Hay’at Tahrir al-Sham (HTS), an Al-Qaeda affiliate rebranded into its own entity, remains predominantly in control of several regions in Idlib, where it continues a brutal pattern of repression against the civilian population. According to the COI, the group’s abuses include arrests, torture of detainees, summary executions, lootings, blackmail, and monopolizing the electrical supply and internet services. The COI has documented four cases of executions of detainees and reviewed 10 additional reports of such cases between November 2019 and June 2020. According to the COI’s report, HTS repeatedly interfered in the delivery of humanitarian aid and disrupted healthcare services.
Violations by Turkey and Turkish-backed Factions
Turkey and the Turkish-backed Syrian National Army (SNA) have indiscriminately shelled civilian structures and systematically pillaged private property, arrested hundreds of individuals, and carried out at least seven summary executions in areas they occupy in northeast Syria. According to the COI, Turkish-backed forces have also committed sexual violence against women and men in territories under their control, including at least 30 incidents of rape.
Turkey and Turkish-backed factions have also failed to ensure adequate water supplies to Kurdish-held areas in northeast Syria. Around 460,000 individuals in Kurdish-held areas in northeast Syria depend on the supply of water from the Allouk water station near the town of Ras al-Ain (Serekaniye). The station’s supply was interrupted 13 times following its takeover by Turkey and Turkish-backed forces in October 2019.
Violations by the Syrian Democratic Forces and the US-led Coalition
The Syrian Democratic Forces, a Kurdish-led armed group, has arbitrarily detained at least eight activists in areas under its control on suspicion of affiliation with ISIS and refused to inform their families of their whereabouts. Kurdish-led authorities, with the support of the US-led military coalition against ISIS, continue to hold around 100,000 ISIS suspects and family members, most of them women and children. Tens of thousands of women and children affiliated with ISIS are held in locked desert camps in degrading and often life-threatening conditions, and at least 12,000 men and boys are in overcrowded prisons. Another 14,000 are from 60 other countries. None of the non-Iraqi foreigners has been brought before a judge to determine the necessity or legality of their detention.
In October, the Kurdish-led authorities announced two general amnesties. One for the 25,000 Syrians affiliated with ISIS in al-Hol camp, and another for low-level Syrian ISIS prisoners who were not charged with violent crimes. Until late October, close to 1,000 had been released.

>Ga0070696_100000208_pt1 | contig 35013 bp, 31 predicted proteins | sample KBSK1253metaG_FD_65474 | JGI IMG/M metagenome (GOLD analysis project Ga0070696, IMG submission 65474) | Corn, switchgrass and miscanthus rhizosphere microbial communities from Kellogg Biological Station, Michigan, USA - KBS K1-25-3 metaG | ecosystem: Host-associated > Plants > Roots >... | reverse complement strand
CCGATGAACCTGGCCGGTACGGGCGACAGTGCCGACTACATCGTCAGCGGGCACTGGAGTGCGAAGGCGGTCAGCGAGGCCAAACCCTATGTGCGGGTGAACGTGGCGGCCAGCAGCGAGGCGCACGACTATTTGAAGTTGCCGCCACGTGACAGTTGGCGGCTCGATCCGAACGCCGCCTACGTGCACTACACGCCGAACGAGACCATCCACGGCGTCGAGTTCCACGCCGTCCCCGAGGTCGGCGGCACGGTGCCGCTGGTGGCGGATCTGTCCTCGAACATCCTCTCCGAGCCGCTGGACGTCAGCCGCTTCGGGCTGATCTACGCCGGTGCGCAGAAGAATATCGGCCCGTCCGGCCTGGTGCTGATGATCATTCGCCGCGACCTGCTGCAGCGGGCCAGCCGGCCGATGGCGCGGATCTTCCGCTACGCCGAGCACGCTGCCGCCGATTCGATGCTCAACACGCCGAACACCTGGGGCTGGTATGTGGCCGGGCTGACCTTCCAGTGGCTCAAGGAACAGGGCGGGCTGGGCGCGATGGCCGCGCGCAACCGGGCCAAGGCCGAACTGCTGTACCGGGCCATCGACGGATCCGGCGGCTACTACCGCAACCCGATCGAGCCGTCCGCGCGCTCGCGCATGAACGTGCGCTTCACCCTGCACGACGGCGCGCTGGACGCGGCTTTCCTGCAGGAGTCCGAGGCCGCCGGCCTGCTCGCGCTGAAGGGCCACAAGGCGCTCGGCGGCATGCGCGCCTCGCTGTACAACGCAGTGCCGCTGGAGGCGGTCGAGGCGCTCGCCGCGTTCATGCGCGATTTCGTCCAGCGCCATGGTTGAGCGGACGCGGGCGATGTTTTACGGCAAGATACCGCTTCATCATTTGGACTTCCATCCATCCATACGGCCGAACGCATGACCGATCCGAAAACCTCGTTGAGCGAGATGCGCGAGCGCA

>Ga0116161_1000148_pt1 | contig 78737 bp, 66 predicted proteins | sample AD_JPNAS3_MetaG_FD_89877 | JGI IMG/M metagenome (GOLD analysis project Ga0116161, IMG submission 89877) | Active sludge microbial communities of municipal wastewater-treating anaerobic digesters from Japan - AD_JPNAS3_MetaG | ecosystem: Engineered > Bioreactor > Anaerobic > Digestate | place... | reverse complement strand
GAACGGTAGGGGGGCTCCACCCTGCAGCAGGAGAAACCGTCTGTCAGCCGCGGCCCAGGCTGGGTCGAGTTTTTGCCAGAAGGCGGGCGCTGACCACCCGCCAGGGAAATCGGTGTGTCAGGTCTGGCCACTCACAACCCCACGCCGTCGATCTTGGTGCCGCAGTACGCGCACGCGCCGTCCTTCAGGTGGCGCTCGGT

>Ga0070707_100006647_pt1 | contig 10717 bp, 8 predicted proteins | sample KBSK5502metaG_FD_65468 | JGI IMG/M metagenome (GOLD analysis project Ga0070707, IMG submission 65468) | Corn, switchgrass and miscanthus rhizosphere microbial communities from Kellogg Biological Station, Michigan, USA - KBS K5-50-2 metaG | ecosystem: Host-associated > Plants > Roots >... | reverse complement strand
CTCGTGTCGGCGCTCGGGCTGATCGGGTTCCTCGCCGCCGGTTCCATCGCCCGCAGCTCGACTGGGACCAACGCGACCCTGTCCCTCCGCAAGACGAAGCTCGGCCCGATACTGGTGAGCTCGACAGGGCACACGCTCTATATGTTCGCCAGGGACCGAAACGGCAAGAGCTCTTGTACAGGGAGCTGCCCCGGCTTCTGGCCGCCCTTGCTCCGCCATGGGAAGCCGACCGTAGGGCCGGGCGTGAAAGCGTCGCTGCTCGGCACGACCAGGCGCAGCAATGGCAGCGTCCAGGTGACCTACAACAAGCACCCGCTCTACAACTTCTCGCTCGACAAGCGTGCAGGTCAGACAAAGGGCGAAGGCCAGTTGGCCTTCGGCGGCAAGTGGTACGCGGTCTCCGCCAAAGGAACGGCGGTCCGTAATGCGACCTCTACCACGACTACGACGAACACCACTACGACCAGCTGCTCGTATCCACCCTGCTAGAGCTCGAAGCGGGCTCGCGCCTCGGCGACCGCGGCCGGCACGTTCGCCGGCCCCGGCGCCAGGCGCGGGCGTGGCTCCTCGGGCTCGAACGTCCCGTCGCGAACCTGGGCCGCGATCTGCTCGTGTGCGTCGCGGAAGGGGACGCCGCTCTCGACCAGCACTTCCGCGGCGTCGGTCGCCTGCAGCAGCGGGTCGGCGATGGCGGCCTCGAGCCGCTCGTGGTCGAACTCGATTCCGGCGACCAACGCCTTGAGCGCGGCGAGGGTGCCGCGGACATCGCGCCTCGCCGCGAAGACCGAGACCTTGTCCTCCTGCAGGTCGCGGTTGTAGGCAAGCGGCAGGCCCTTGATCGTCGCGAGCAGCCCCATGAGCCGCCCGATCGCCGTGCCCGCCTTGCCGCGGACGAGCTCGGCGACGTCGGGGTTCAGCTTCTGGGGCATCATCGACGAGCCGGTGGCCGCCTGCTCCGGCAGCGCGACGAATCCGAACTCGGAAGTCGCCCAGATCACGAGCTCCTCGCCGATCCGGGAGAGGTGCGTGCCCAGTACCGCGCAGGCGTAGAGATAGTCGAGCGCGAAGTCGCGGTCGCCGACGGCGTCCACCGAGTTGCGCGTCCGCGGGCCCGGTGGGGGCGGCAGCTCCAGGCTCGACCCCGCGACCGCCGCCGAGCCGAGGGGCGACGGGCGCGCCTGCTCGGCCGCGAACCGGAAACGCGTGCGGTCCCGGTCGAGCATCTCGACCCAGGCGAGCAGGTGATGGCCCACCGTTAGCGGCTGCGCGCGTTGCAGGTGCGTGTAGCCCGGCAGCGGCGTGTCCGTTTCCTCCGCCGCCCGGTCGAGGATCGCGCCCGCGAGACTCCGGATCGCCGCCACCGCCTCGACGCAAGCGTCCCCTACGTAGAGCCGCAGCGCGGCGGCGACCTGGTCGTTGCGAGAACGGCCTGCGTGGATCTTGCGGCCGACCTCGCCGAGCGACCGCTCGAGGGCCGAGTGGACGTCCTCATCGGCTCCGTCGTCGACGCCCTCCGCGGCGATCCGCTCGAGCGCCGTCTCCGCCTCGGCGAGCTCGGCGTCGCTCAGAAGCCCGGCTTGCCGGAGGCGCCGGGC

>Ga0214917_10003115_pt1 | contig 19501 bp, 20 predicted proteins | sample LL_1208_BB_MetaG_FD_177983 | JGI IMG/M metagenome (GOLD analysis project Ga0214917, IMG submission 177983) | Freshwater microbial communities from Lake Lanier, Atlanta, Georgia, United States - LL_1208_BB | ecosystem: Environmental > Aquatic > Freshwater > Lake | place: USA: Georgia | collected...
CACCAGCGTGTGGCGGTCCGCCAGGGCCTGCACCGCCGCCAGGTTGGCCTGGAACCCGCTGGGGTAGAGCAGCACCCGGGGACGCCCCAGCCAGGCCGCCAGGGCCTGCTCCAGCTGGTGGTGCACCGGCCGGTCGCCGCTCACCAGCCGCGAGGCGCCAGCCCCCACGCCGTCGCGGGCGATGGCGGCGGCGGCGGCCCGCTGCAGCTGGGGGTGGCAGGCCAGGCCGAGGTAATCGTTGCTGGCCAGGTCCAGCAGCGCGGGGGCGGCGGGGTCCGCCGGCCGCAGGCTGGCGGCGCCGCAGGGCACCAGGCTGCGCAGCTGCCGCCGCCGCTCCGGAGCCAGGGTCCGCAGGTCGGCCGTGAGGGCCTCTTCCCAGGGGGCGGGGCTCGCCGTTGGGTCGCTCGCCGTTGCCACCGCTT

Over the years, ISIS has kidnapped thousands of people, including journalists, activists, medical workers, community leaders, and human rights activists, whose fates continue to be unknown. In areas previously controlled by ISIS, more than 20 mass graves containing thousands of bodies have been discovered. In a positive step, on April 5, the Syrian Democratic Council (SDC), the de facto Kurdish authority currently in control of areas formerly held by ISIS, announced the creation of a new working group consisting of lawyers, activists, and relatives to help identify what happened to the people disappeared by ISIS. However, at time of writing, little progress had been made.
The global military coalition against ISIS has still not thoroughly investigated attacks by its members that killed civilians or created a program for compensation or other assistance for civilians harmed by coalition operations.
Across the country, there are 6.1 million internally displaced. By mid-February, 900,000 people had been displaced due to hostilities in Idlib governorate, according to the UN Office for the Coordination of Humanitarian Affairs (UNOCHA). As of May, the UN High Commissioner for Refugees (UNHCR) records indicate that a total of 13,423 self-organized spontaneous returns had taken place from neighboring host countries. Turkey maintained a closed border.
On February 27, Turkey announced authorities would not intercept asylum seekers wishing to leave Turkey and head towards the European Union. Thousands of migrants and asylum seekers, including Syrian refugees, gathered at the Turkish-Greek border. Many of those that managed to cross into Greece were summarily pushed back. Greek security forces, along with unidentified armed men, detained, assaulted, sexually assaulted, robbed, and stripped asylum seekers and migrants, then forced them back to Turkey. Turkey continues to detain and summarily deport Syrians back to northern Syria in violation of its obligations under international law.
Syrian refugees in Lebanon bear the brunt of the deep economic and financial crisis in the country, in addition to widespread public and institutional discrimination.